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A new review for Sean Nowell “Firewerks”…

If you follow the basic premise that ECM records invented the piano trio then Posi-Tone is not terribly far behind when it comes to churning out releases from some of the brightest tenor stars of this generation. Ralph Bowen, Tom Tallitsch, Brandon Wright are but a few of the tenor giants of Posi -Tone and now we have Sean Nowell from this classic 2007 release Firewerks.
The musical question here is can a hard charging tenor player from Alabama find peace and artistic fulfillment in New York?
While Nowell can hold his own and then some on any bandstand, his compositional skills are equally as impressive as are the inventive arrangements on this release where Nowell is responsible for six of the eight compositions. Nowell is the real deal and this is meat and potatoes post bop. A groove you can sink your teeth into and always leaves you satisfied. “Resolution of Self” is a Nowell tune where pianist Art Hirahara seems to take the lyrical reins for a slightly zen like less is more approach until suddenly the ensemble begins a controlled harmonic free fall with dual horn lines and dynamics that are literally shifted on the fly but done so in such a cohesive fashion as to give the listener that this is merely improvisational chops taken to the next level as the quintet seems to relish working without a harmonic net. “Inner Universe” is a reharmonization of a tune by Anime composer Yoko Kanno. While an inner pulse is developed with the drum and bass reinvention of “Inner Universe” this tune is somehow brought together in a more contemporary style that revolutionary for 2007 is far more common place in 2012. Bjork has always been an artist that left me somewhat cold and musically unfulfilled yet every cover of her music set in a more straight ahead fashion seems to work with amazing ease of translation and the tune “Isobel” is no exception.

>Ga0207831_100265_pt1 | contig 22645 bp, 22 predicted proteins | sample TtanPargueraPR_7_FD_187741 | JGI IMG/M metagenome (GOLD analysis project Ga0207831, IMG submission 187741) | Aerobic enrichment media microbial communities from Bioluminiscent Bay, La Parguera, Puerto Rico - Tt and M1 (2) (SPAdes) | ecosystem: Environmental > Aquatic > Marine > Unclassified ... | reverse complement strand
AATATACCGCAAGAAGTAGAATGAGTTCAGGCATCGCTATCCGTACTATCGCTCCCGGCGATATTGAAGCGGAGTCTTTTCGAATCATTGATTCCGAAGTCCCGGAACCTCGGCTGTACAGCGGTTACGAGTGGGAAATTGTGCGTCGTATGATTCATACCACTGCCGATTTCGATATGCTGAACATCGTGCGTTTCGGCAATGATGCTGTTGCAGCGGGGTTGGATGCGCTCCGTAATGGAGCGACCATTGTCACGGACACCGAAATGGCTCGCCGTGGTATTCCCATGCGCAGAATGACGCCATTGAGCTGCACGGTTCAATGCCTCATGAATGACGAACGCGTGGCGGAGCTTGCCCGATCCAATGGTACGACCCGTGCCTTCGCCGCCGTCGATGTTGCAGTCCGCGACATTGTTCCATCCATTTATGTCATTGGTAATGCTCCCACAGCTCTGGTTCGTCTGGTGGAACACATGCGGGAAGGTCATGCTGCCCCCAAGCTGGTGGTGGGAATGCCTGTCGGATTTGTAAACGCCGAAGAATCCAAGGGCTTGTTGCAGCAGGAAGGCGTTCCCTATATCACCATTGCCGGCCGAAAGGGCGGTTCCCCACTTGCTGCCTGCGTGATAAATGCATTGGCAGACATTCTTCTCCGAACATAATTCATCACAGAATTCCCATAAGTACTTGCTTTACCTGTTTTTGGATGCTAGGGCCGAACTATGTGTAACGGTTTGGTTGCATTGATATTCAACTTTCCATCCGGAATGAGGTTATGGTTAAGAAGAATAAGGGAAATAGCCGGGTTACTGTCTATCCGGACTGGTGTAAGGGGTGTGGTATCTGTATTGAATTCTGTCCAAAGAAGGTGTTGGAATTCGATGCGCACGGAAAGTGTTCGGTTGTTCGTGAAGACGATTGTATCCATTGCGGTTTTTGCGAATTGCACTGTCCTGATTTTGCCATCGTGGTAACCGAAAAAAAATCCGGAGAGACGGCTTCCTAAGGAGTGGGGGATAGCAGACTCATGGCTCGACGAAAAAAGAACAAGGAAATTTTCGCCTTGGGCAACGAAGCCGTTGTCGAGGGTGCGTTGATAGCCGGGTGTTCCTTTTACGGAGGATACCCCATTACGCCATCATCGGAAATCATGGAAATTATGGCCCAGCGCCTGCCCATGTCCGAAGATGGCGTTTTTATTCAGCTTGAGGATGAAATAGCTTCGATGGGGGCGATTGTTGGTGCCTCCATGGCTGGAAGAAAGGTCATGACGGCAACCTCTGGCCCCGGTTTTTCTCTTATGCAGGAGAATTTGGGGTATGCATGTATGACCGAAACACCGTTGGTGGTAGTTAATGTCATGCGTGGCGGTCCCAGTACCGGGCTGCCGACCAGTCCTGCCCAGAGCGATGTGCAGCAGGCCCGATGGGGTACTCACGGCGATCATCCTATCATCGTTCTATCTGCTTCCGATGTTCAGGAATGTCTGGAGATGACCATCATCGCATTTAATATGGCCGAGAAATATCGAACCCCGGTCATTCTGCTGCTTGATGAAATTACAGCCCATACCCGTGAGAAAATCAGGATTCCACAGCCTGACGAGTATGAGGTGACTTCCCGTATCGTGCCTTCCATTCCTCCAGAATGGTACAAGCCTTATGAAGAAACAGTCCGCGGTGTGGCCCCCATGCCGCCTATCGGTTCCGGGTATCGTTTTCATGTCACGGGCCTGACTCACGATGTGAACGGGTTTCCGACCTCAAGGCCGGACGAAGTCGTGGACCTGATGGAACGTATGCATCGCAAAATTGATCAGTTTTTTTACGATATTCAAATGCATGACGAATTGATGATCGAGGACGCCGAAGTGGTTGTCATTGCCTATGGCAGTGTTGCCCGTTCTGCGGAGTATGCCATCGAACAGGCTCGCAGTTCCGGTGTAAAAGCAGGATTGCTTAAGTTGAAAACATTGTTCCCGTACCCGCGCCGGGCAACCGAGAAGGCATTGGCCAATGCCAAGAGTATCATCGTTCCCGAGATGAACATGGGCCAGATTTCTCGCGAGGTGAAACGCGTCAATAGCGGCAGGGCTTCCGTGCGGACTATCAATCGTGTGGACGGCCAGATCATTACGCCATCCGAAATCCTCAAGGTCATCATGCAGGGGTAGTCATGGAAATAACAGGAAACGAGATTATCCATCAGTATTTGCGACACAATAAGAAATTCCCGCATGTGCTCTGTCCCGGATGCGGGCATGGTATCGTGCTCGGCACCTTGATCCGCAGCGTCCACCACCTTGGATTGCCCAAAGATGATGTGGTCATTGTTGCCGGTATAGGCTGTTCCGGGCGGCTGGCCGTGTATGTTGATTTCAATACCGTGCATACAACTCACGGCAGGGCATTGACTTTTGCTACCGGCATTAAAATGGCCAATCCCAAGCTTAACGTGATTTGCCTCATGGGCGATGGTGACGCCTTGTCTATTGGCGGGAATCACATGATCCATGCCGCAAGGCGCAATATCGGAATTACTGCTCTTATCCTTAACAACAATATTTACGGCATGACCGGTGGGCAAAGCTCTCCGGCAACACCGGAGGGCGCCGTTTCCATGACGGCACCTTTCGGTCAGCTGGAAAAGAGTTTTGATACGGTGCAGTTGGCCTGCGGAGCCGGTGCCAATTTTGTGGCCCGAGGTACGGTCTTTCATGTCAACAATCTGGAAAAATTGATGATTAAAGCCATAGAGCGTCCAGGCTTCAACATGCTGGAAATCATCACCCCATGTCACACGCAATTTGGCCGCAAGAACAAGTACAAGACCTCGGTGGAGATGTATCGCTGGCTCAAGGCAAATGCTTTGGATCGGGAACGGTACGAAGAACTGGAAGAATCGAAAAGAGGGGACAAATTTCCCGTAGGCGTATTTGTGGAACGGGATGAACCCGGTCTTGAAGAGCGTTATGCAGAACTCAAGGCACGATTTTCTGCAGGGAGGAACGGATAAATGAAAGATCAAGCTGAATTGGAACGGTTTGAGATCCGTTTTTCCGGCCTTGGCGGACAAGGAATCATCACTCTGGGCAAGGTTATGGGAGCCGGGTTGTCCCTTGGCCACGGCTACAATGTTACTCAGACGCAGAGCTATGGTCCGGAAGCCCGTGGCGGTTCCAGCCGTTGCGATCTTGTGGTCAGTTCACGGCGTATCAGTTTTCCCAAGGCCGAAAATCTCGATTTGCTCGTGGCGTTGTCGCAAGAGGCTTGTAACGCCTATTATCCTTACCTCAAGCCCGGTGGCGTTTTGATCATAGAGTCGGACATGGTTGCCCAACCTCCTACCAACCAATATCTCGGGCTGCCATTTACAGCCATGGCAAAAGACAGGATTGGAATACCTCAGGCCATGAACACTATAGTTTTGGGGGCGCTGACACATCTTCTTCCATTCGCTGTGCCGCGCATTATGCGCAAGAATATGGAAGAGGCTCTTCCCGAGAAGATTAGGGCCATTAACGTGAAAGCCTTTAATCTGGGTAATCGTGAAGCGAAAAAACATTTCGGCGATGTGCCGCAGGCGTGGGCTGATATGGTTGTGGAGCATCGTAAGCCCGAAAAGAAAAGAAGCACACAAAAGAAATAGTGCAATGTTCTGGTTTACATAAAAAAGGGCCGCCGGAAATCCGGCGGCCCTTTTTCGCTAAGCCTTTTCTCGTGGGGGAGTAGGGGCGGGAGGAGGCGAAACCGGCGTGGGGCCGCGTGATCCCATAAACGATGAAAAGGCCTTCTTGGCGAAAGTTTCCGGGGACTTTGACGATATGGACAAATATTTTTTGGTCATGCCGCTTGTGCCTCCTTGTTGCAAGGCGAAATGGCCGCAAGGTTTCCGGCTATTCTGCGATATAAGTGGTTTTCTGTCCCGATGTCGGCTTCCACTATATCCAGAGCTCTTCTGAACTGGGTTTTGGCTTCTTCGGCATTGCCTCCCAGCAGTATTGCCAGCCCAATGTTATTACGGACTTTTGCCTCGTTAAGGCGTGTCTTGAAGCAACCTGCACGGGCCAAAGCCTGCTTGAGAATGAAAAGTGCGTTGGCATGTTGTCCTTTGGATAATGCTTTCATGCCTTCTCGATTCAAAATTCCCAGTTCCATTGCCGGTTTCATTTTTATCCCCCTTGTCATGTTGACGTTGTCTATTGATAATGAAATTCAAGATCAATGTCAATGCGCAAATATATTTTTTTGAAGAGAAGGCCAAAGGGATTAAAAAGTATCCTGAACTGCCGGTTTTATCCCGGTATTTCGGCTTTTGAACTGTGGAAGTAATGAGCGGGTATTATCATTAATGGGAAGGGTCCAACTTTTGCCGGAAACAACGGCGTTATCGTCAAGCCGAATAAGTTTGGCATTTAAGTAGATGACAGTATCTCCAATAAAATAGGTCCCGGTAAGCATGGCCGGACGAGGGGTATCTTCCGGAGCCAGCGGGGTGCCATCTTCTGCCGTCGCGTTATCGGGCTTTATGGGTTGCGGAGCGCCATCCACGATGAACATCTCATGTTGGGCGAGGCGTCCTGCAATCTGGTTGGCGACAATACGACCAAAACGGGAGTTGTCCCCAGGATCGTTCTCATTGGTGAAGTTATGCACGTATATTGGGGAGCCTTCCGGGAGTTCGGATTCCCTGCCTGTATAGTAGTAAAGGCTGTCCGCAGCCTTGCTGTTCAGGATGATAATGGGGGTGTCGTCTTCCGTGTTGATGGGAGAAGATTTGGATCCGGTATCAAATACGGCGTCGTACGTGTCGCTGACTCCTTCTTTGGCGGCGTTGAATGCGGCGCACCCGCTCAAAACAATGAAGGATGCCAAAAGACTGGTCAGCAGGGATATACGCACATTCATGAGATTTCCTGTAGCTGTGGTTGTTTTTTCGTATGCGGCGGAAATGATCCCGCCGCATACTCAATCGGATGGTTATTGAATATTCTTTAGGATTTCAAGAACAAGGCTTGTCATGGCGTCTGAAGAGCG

Firewerks is Sean Nowell’s first release on the Posi-Tone label and each subsequent release is in turn critically acclaimed as soon as review copies are made available. While Nowell’s command of rhythmic inventiveness is paired perfectly with his lyrical command, finding a tenor saxophonist that is also as skilled in the art of composition is a daunting task indeed. Firewerks is somewhat reminiscent of the classic small ensemble works coming out of Blue Note and Impulse back in the mid 1960’s but with a contemporary riff on the glory days of two labels ( Blue Note and Verve ) who have long since turned their back on the music that built their labels. Meanwhile both Nowell and Posi-Tone continue to fill their void with first call musicians and swing of the very highest artistic caliber. It would be unfair not to mention that Wayne Shorter has recently signed a deal with Blue Note however at this point in Shorter’s career I am not sure this is as exciting as it may sound. Posi-Tone is committed to bringing the listener the very finest in jazz for the long haul and not simply in an effort for a quick and easy payday.
Sean Nowell latest release Stockholm Swingin’ is living proof as to the investment made and the subsequent payoff in “staying the course.”
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Travis Sullivan’s “New Directions” gets another look…